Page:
How to highlight and cite specific passages

    1. Click or tap the first word you want to select.
    2. Click or tap the last word you want to select, and you’ll see everything in between get selected.
    3. You’ll then get a menu of options like creating a highlight or a citation from that passage of text.

    OK, got it!

    Cited passage

    Style
    Citations are available only to our active members.
    Buy instant access to cite pages or passages in MLA, APA and Chicago citation styles.

    "Portraying himself as an honest, ordinary person helped Lincoln identify with his audiences." (Einhorn, 1992, p. 25).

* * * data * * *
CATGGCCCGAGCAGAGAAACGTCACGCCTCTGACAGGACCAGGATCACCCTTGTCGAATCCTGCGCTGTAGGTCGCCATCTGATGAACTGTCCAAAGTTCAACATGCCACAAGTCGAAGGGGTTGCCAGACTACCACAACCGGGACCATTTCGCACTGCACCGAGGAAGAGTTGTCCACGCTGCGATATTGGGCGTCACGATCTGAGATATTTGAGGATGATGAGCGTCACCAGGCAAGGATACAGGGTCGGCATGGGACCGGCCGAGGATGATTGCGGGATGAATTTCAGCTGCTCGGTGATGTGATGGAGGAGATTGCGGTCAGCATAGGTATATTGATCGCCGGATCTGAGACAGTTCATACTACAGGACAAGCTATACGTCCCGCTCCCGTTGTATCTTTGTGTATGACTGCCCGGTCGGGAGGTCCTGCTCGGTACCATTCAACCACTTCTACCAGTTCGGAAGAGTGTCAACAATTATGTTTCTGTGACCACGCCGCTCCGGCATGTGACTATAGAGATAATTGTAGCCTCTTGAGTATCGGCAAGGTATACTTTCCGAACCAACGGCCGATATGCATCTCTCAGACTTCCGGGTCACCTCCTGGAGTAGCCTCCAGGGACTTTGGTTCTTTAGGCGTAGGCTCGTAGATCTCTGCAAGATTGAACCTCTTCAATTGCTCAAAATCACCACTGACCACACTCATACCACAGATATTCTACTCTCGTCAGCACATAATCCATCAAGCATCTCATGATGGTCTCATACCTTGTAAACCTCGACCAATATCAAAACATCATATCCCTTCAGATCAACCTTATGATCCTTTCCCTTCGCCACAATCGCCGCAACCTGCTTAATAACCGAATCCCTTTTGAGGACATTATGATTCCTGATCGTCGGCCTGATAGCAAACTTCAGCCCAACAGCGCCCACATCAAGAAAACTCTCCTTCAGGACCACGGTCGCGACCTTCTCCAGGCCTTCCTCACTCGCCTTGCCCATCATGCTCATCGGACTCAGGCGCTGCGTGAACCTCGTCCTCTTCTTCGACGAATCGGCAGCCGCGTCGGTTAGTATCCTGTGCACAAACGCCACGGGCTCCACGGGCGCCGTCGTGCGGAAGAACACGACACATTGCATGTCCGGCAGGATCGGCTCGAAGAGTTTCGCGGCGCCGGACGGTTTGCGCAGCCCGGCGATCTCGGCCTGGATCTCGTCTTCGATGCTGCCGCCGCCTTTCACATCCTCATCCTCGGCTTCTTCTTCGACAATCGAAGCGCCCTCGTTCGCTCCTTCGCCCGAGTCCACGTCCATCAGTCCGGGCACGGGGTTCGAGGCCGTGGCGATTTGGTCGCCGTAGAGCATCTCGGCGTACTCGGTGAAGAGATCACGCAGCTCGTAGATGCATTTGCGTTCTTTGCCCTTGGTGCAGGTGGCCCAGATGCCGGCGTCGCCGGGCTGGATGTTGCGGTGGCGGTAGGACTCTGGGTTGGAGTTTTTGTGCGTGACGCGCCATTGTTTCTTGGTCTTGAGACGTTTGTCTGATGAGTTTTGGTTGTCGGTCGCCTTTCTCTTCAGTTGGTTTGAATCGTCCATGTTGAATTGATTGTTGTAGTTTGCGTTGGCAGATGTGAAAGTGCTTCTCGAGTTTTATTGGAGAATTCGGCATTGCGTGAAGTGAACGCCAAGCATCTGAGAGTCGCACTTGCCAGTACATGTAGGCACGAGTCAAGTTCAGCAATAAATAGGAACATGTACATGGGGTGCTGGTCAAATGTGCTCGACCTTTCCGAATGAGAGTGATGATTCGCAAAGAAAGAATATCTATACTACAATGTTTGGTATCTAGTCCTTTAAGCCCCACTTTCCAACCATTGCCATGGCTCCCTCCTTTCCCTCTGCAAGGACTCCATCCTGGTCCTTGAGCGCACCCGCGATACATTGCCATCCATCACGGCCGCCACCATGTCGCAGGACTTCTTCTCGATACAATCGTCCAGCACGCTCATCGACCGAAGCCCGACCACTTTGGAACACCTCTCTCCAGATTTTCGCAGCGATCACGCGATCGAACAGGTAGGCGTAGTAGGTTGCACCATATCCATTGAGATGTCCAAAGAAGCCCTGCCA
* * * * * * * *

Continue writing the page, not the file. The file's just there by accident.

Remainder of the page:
"Portraying himself as an honest, ordinary person helped Lincoln identify with his audiences." (Einhorn 25)

    "Portraying himself as an honest, ordinary person helped Lincoln identify with his audiences."1

    1. Lois J. Einhorn, Abraham Lincoln, the Orator: Penetrating the Lincoln Legend (Westport, CT: Greenwood Press, 1992), 25, http://www.questia.com/read/27419298.

    Cited passage

    Thanks for trying Questia!

    Please continue trying out our research tools, but please note, full functionality is available only to our active members.

    Your work will be lost once you leave this Web page.

    Buy instant access to save your work.

    Already a member? Log in now.

    Author Advanced search

    Oops!

    An unknown error has occurred. Please click the button below to reload the page. If the problem persists, please try again in a little while.